Materials and Methods

Study site

The study was carried out for over one year (September, 2011-November, 2012) in North Western (Somaliland) state of the expansive Republic of Somalia (Figure 1). Hargeisa slaughterhouse and municipality were selected for the study. This was selected based on availability of Somali Meat Development Association (SOMDA) whose capacity had been built by FAO with funds from UKaid under Sustainable Employment and Economic Development (SEED) programme to utilize bones for making ornaments and tallow or animal fat for making soap.


Figure 1: Food Security Analysis Unit-Somalia

Data collection

This involved both qualitative and quantitative data collection methodologies.

Secondary data collection involved reviewing of FAO’s literature in its database (FAO Somalia), downloads from the internet of scientific papers.

Primary data collection involved field visits to study area, application of semi-structured questionnaire to SOMDA officials and trainees, Somaliland government officials, retailers of soap and the bone craft products.

Findings and Discussion


FAO Somalia through SEED programme funded by Department for International Development (DFID) of UKaid focused on creating economic wealth and employment opportunities in Somalia, a country embroiled in conflict in Central/South of country and fragile stability in Northeast and Northwest parts of the country. The programme was targeting the vulnerable groups of women and young people in conflict affected communities. The SEED Programme explored opportunities to develop new innovations and research in market development and foster improved access to markets as well as new employment creation opportunities along the meat value chain including livestock by-products.

Tour learning trips

Learning tour in regional facilities to acquire hands-on experience in women and youth groups Cottage Industry within a Somali-set up in Kenya for promoting Bone Craft in Value Addition to Livestock by-products was undertaken by implementing FAO personnel to emulate practical lessons that could be integrated into the Enterprise Development Programme that was being undertaken by FAO in Somaliland through SEED programme. One group in Kenya known as Bemos Craft Developers was found to specialize in production of artistic products primarily derived from bones (Cattle, Goats, Camels, Sheep, Fish), Cattle Horns, Wood and Metals, singly or mixed. The products included among others, flower vases, spoons, candle stands, key holders and a wide range of bone jewelleries, horn jewelleries and a variety of horn bracelets. Furthermore, the group was extracting bone marrow and fats to make ghee used for deep frying Somali traditional small meats. Bone craft enterprise was found to be a viable option that could be undertaken by both Somali women and youth once trained to produce various products from horns and bones as a means of product diversification to create wealth and employment opportunities to fight the rampant poverty in Somaliland.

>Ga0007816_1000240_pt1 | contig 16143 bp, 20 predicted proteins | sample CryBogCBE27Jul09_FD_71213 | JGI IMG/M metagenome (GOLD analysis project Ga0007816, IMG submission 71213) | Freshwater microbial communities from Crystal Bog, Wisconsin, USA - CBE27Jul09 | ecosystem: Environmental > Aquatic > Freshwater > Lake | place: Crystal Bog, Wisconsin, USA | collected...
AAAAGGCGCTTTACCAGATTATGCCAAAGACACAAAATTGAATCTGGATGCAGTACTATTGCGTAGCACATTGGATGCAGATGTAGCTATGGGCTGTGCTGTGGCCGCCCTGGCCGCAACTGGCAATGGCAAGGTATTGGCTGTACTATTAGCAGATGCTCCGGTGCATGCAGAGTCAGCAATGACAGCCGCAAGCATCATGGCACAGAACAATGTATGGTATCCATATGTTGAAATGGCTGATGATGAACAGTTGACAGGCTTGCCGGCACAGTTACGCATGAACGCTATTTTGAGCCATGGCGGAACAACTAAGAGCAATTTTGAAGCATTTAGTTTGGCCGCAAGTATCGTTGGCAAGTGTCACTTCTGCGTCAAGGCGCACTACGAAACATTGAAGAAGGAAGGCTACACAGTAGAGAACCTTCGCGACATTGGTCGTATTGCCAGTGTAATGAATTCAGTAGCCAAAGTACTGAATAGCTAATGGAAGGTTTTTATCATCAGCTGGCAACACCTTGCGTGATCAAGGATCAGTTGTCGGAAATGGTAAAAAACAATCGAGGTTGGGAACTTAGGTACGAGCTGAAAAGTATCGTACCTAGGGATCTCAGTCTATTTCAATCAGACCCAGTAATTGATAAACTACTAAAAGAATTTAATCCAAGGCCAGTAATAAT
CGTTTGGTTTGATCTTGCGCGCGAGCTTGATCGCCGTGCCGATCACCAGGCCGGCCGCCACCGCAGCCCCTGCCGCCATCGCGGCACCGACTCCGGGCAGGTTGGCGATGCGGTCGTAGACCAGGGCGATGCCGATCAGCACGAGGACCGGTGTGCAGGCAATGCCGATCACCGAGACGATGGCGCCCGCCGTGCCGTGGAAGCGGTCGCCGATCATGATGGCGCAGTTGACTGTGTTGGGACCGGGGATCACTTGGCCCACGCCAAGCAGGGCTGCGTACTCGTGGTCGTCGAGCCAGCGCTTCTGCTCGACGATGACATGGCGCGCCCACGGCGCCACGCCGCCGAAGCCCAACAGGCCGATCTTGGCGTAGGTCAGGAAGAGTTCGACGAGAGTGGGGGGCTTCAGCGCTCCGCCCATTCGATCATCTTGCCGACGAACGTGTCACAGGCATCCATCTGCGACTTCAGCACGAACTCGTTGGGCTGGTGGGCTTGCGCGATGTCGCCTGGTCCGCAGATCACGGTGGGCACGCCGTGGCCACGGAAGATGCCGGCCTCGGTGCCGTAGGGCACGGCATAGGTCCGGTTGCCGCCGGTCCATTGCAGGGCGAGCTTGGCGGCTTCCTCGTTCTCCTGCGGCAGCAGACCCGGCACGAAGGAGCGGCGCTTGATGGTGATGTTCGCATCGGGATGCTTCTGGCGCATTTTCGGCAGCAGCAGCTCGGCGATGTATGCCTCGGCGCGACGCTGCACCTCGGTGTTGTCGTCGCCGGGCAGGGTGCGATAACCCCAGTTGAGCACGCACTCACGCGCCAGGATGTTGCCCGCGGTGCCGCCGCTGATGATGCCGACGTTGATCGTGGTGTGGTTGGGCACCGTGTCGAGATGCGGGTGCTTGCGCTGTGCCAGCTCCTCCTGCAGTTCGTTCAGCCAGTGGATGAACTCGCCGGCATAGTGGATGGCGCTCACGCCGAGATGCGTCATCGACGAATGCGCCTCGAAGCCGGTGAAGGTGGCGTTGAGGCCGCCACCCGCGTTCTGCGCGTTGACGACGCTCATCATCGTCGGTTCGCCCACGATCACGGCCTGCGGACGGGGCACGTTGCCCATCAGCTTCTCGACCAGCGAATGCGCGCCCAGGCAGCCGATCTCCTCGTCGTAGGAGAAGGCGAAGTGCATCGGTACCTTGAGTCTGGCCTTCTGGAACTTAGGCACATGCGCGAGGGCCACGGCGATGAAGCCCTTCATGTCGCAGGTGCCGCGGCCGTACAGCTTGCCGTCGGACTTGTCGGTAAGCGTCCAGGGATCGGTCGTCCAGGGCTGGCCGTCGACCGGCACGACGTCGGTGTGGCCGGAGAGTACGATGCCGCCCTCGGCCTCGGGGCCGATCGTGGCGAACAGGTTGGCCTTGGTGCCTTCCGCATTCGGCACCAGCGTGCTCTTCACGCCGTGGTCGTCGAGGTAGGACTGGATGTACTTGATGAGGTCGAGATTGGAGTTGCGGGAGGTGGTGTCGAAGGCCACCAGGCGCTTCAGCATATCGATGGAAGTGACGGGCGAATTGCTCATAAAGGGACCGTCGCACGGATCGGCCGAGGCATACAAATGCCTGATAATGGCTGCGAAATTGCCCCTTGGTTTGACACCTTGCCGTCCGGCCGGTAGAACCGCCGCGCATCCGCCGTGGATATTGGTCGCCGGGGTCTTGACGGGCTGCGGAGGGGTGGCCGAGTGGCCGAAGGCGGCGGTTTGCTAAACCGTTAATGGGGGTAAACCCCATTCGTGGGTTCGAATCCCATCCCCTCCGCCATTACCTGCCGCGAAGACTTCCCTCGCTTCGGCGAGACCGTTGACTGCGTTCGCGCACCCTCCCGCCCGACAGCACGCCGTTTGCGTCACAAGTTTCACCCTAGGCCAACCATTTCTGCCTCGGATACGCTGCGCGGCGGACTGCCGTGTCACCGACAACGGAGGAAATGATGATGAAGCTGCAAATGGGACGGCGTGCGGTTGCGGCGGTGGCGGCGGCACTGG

Capacity development of beneficiary group

An initial forty (40) beneficiaries of various trade skills and academic levels were selected through SOMDA development with competency based training (CBT) skills. One of the primary advantages of CBT was that it focused on the success of each participant. The competency-based approach was useful in training each trainee to attain a small number of specific and job-related competencies. These included CBT on soap making, bone hand crafts and Mugmad hygienic processing and packaging for 40 targeted beneficiaries at the start of the programme. An additional 80 participants were later recruited and given the same training by the end of the programme in July, 2012. The beneficiaries were expected to be absorbed into private enterprises that developed the livestock by-products on a commercial basis though on a small scale. The first 40 beneficiaries were trained in basic skills of bone marrow harvesting from the bones in addition to normal fats from the carcass.

Soap production

The beneficiaries were trained on how to make soap from the extracted bone marrow and other body fats from livestock. The fats and extracted bone marrow (Figure 2a) were added into a measured quantity of water. An appropriate quantity of caustic soda was added to the mixture. The mixture was boiled for about 2-3 hours. Along the boiling, a colouring agent of desired soap colour was added in addition to traditional perfume extracted from the local gum tree and resin giving the soap the natural scent. The resultant mixture after boiling was stirred until it started becoming thick. At this stage it was emptied into wooden moulds for shaping. The wooden moulds were later replaced with aluminium sheet moulds for improved shaping. The aluminium moulds were finally replaced with mechanized soap plodders that helped produce standardized shaped and branded laundry bar soaps- Bilan (Figure 2b). An addition of Aloe vera which is in abundant supply in Somaliland is being considered in the next stage of production so that the final product may be marketed as a cleaning soap or beautyproduct. The availability of gums and resins means that soap can also be perfumed with organic ingredients.


Figure 2: a) Bone marrow and fats harvesting from bones (b) Finished branded soap-Bilan.

This locally made soap retailed at lower price as compared to imported one making it a preference for many users. Furthermore, the high domestic demand was attributed to the soap being entirely organic. Majority of wholesale and retail outlets went after the new innovation soap for domestic retail. The marketing outlets intimated of making outstanding sales for Bilan bar soap as compared to imported ones because the soap is entirely organic and slightly cheaper.